Seinfeld victim of ski-pass swindler?
Vail, CO Colorado
ASPEN ” Comedian Jerry Seinfeld is among a handful of victims an Aspen Skiing Co. ticket agent allegedly fleeced.
Snowmass police arrested Nathanael David Rand, 26, of Carbondale, on charges of abusing other people’s credit cards and refunding money to his own bank account.
The ski company declined comment on the case, but Snowmass police Officer Clay Owen said Aspen has made good on the erroneous charges. All told, the company ended up having to pay customers $5,000.
Rand’s plot was unearthed Feb. 28 when company auditor Rebecca LaCroix received a phone call from someone complaining about an erroneous charge of $702 on his credit card, according to court documents.
When LaCroix looked into the charge, she found that only 20 minutes after the charge, it was refunded back to a different credit card number.
Documents state that Rand made both charges while working as a ticket seller at Two Creeks in Snowmass Village.
Further research by LaCroix showed one other case that followed the same pattern of making an erroneous charge and then refunding it to a different credit card number. Rand had made purchases from the ski company using the card.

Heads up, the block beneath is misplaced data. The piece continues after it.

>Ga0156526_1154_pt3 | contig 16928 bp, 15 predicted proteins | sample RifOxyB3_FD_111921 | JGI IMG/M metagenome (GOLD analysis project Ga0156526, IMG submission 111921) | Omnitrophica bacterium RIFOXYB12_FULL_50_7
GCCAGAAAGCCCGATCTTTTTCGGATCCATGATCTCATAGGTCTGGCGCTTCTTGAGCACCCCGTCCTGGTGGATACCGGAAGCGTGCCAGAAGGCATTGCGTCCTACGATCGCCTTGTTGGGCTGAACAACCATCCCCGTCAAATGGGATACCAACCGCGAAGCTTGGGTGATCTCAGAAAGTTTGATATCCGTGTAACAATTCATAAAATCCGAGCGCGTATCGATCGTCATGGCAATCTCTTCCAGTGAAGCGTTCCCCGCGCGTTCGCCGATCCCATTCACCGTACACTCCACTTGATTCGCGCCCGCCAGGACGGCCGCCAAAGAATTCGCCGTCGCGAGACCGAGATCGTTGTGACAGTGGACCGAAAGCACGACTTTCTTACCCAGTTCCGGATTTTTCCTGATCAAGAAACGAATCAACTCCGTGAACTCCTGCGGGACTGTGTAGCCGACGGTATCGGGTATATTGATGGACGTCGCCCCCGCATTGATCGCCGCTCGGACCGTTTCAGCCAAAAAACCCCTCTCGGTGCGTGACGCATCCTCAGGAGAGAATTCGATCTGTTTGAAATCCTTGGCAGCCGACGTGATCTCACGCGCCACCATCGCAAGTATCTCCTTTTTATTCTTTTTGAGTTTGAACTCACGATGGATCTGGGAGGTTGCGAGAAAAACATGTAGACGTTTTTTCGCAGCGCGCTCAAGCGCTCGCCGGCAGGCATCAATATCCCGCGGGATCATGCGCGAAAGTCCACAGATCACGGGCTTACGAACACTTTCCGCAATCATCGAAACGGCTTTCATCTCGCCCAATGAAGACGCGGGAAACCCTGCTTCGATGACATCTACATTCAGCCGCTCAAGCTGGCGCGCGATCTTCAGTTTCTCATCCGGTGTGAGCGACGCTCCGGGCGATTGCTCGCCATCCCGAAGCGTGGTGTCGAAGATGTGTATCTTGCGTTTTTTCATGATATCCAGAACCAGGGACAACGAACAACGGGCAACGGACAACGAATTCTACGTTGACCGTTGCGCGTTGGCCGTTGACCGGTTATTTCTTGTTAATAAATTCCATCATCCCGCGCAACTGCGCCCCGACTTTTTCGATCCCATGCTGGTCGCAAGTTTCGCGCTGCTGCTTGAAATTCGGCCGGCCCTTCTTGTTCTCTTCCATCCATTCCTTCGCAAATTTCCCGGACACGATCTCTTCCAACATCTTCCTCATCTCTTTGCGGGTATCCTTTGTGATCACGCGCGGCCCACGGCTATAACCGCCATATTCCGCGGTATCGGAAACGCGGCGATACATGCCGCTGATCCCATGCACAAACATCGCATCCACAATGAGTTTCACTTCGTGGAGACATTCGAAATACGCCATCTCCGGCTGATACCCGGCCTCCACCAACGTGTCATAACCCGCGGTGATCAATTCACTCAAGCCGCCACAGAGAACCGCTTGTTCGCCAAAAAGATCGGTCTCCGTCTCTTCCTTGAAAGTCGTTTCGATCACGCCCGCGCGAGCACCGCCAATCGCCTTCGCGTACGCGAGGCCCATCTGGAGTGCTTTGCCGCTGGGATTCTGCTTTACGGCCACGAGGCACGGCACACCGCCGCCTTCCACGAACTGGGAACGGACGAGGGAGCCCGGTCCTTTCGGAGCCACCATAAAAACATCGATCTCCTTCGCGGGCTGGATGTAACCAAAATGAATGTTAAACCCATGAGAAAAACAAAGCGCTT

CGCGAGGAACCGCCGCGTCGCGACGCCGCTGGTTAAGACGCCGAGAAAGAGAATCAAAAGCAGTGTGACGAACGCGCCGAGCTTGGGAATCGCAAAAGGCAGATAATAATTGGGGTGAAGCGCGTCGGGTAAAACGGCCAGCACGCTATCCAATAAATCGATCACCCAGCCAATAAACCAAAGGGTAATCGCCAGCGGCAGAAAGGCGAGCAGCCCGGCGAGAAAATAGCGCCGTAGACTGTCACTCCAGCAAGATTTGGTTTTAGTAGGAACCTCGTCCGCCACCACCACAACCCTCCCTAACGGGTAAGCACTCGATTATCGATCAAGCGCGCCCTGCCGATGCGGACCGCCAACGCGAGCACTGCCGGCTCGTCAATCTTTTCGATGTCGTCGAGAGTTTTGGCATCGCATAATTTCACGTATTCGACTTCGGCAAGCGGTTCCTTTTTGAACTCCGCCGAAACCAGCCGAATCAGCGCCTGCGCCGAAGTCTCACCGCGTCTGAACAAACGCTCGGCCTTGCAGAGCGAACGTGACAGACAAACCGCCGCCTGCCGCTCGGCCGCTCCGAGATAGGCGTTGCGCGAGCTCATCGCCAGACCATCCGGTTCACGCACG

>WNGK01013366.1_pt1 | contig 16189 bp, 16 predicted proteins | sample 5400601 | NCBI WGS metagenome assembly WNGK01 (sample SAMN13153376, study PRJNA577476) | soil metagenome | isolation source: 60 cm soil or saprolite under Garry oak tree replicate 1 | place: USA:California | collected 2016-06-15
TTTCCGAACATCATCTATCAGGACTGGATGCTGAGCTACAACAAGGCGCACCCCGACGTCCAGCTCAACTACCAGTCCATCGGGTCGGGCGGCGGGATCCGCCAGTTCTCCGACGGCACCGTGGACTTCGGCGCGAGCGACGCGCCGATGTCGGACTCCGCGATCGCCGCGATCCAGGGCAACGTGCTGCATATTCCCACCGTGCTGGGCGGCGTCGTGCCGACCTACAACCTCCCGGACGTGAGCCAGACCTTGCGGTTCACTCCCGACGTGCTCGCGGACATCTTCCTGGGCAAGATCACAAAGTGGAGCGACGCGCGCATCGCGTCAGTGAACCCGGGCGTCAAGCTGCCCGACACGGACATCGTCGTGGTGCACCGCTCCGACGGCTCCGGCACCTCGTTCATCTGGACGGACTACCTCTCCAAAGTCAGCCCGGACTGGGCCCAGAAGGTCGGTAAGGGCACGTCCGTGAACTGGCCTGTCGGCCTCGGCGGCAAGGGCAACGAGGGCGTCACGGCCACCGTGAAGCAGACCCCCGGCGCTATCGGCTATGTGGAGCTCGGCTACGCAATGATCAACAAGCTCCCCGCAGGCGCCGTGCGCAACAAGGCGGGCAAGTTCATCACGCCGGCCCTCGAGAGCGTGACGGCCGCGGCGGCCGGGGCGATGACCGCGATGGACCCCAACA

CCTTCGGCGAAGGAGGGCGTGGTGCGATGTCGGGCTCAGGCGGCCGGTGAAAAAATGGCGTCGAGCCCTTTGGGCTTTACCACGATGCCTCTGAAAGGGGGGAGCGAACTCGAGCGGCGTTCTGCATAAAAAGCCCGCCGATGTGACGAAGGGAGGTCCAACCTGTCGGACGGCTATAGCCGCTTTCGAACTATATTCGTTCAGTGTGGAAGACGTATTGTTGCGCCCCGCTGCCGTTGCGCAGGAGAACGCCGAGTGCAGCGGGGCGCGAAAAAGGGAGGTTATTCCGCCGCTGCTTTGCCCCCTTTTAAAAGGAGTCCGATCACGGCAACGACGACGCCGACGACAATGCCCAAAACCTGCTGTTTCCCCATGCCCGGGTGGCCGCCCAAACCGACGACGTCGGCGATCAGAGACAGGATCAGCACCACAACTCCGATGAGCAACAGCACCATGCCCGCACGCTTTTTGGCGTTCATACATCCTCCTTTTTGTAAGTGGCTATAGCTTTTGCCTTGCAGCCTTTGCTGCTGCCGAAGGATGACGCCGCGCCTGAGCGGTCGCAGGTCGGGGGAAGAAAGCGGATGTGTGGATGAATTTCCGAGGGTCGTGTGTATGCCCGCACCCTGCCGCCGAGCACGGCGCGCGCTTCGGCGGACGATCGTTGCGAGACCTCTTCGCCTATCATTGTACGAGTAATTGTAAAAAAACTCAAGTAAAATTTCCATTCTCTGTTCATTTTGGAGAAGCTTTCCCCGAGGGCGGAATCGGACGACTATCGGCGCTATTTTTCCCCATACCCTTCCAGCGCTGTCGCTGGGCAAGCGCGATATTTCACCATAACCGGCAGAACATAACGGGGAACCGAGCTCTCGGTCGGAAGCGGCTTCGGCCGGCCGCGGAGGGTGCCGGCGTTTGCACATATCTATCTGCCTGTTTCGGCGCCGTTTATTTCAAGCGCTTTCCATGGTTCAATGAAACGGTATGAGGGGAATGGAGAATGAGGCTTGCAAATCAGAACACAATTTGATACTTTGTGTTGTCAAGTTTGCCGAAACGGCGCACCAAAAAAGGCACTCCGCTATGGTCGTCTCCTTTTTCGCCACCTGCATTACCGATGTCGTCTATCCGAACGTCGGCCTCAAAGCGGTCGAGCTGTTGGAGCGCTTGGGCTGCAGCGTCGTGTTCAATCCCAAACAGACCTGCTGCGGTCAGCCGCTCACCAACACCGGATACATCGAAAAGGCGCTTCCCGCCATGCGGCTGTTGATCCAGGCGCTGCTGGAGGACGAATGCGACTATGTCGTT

Rand allegedly used so-called ski company R.S.V.P. accounts to take money from the company seven different times. The company maintains the accounts of people who sought refunds on lift tickets. Instead of refunding cash, the company refunds credit into the R.S.V.P. accounts.
On Jan. 29, Rand allegedly bought an eight-day lift ticket package for $624 using Seinfeld’s R.S.V.P. account. An hour later, the money was transferred back to Rand’s own account, according to court documents.
Owen used a court order to get information on the account number where Rand was allegedly transferring money and found it to be a bank account registered in Rand’s name. The checking account history recorded all nine credit purchases, totaling $4,798.50.
Colorado Attorney General John Suthers reported that identity theft is the fastest-growing crime in the state, costing businesses and individuals tens of millions of dollars each year.
Credit card fraud tops reports of identity theft in Colorado, according to Suthers’ Web site, claiming 24 percent of reported fraud.
A 2003 nationwide Federal Trade Commission survey found 9.9 million identity theft victims in 2002, with loses of more than $5.5 billion.